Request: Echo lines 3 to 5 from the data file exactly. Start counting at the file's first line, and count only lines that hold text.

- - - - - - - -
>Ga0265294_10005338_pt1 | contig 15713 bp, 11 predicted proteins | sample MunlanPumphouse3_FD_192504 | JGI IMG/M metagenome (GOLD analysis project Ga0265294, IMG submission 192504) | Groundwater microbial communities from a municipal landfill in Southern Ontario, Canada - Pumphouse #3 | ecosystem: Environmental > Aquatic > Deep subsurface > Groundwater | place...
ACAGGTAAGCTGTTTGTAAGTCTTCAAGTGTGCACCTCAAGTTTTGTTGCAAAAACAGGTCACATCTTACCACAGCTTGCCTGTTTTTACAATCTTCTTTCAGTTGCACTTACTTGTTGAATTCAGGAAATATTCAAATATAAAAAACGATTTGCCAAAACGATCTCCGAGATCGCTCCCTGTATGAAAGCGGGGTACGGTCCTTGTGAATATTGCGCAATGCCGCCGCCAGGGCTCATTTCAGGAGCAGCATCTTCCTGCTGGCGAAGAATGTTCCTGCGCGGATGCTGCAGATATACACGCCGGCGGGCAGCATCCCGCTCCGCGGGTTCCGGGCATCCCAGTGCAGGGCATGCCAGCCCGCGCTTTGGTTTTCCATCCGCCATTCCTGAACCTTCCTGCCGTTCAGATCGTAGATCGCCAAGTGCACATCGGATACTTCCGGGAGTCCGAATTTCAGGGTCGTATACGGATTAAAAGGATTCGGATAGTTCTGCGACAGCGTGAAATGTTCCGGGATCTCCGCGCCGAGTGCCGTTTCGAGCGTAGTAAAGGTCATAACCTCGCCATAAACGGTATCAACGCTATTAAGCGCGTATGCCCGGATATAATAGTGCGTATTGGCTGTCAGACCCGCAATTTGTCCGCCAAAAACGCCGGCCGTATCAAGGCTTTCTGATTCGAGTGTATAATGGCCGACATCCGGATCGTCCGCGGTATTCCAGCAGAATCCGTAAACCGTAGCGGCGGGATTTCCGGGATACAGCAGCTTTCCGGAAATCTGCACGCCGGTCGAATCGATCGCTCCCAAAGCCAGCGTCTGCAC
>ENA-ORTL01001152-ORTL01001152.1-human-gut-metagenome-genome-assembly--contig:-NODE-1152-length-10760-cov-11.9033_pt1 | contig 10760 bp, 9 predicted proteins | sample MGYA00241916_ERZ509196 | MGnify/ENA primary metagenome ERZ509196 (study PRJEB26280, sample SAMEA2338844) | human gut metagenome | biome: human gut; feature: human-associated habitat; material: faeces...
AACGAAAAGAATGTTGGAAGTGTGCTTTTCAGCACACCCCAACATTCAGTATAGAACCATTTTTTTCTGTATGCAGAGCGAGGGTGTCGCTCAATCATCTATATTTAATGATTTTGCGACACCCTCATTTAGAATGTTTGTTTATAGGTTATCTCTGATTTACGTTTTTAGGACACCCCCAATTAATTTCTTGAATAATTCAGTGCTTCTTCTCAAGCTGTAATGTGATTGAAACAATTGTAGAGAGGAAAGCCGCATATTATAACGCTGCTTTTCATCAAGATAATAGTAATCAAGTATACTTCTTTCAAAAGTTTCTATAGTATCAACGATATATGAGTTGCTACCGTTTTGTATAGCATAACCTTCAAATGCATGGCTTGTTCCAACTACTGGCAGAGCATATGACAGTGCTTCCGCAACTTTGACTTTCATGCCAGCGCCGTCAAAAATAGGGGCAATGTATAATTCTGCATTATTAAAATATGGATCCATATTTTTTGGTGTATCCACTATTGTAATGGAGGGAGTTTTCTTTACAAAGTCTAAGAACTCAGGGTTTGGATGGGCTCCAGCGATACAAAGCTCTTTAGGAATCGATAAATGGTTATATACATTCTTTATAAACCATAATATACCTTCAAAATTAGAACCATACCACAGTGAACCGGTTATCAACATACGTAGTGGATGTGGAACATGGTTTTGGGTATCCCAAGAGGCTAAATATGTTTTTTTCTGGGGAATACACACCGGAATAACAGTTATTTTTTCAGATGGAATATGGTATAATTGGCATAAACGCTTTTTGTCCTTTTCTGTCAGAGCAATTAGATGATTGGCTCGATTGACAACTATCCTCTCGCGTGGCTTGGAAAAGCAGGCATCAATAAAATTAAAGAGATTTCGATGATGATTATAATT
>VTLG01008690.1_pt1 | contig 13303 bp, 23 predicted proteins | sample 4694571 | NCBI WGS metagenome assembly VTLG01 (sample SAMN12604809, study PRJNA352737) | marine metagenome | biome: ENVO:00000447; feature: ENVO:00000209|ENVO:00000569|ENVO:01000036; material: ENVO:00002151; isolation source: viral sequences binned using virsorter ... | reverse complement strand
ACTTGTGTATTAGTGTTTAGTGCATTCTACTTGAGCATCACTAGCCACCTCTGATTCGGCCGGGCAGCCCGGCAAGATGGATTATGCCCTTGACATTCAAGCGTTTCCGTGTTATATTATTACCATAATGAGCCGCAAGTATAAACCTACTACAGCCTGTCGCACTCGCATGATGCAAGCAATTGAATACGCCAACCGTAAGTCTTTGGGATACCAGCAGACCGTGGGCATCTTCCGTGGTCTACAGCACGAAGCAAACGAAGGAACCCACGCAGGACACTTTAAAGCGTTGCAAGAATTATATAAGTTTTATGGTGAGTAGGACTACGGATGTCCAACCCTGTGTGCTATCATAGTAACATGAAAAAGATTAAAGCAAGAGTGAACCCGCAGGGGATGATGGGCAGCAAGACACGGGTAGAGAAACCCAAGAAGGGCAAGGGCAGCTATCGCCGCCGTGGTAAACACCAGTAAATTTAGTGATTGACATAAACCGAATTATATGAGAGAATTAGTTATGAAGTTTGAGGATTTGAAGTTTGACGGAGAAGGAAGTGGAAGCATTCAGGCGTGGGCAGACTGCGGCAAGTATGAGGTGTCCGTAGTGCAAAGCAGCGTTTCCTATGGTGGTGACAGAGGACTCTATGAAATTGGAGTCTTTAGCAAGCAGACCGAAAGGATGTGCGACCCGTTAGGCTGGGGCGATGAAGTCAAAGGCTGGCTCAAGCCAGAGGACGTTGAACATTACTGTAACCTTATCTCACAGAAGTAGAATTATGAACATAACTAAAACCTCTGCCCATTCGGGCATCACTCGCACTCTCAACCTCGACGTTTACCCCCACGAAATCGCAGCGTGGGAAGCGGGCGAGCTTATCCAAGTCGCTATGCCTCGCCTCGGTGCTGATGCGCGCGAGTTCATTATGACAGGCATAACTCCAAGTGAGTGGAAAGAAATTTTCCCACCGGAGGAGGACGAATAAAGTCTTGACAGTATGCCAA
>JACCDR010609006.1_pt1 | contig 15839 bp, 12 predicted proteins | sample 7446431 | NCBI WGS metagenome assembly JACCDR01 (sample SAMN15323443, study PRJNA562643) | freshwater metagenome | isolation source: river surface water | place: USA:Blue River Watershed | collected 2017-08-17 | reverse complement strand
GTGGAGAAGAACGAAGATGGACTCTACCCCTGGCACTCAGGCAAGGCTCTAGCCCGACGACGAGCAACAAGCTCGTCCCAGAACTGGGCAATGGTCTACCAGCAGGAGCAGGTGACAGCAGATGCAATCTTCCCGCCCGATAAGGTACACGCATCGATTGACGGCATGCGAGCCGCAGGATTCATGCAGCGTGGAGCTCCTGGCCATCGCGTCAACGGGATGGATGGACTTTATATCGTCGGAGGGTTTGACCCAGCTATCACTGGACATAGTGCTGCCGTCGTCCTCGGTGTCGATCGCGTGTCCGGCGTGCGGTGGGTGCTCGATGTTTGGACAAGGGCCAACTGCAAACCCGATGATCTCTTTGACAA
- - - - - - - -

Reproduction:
>ENA-ORTL01001152-ORTL01001152.1-human-gut-metagenome-genome-assembly--contig:-NODE-1152-length-10760-cov-11.9033_pt1 | contig 10760 bp, 9 predicted proteins | sample MGYA00241916_ERZ509196 | MGnify/ENA primary metagenome ERZ509196 (study PRJEB26280, sample SAMEA2338844) | human gut metagenome | biome: human gut; feature: human-associated habitat; material: faeces...
AACGAAAAGAATGTTGGAAGTGTGCTTTTCAGCACACCCCAACATTCAGTATAGAACCATTTTTTTCTGTATGCAGAGCGAGGGTGTCGCTCAATCATCTATATTTAATGATTTTGCGACACCCTCATTTAGAATGTTTGTTTATAGGTTATCTCTGATTTACGTTTTTAGGACACCCCCAATTAATTTCTTGAATAATTCAGTGCTTCTTCTCAAGCTGTAATGTGATTGAAACAATTGTAGAGAGGAAAGCCGCATATTATAACGCTGCTTTTCATCAAGATAATAGTAATCAAGTATACTTCTTTCAAAAGTTTCTATAGTATCAACGATATATGAGTTGCTACCGTTTTGTATAGCATAACCTTCAAATGCATGGCTTGTTCCAACTACTGGCAGAGCATATGACAGTGCTTCCGCAACTTTGACTTTCATGCCAGCGCCGTCAAAAATAGGGGCAATGTATAATTCTGCATTATTAAAATATGGATCCATATTTTTTGGTGTATCCACTATTGTAATGGAGGGAGTTTTCTTTACAAAGTCTAAGAACTCAGGGTTTGGATGGGCTCCAGCGATACAAAGCTCTTTAGGAATCGATAAATGGTTATATACATTCTTTATAAACCATAATATACCTTCAAAATTAGAACCATACCACAGTGAACCGGTTATCAACATACGTAGTGGATGTGGAACATGGTTTTGGGTATCCCAAGAGGCTAAATATGTTTTTTTCTGGGGAATACACACCGGAATAACAGTTATTTTTTCAGATGGAATATGGTATAATTGGCATAAACGCTTTTTGTCCTTTTCTGTCAGAGCAATTAGATGATTGGCTCGATTGACAACTATCCTCTCGCGTGGCTTGGAAAAGCAGGCATCAATAAAATTAAAGAGATTTCGATGATGATTATAATT
>VTLG01008690.1_pt1 | contig 13303 bp, 23 predicted proteins | sample 4694571 | NCBI WGS metagenome assembly VTLG01 (sample SAMN12604809, study PRJNA352737) | marine metagenome | biome: ENVO:00000447; feature: ENVO:00000209|ENVO:00000569|ENVO:01000036; material: ENVO:00002151; isolation source: viral sequences binned using virsorter ... | reverse complement strand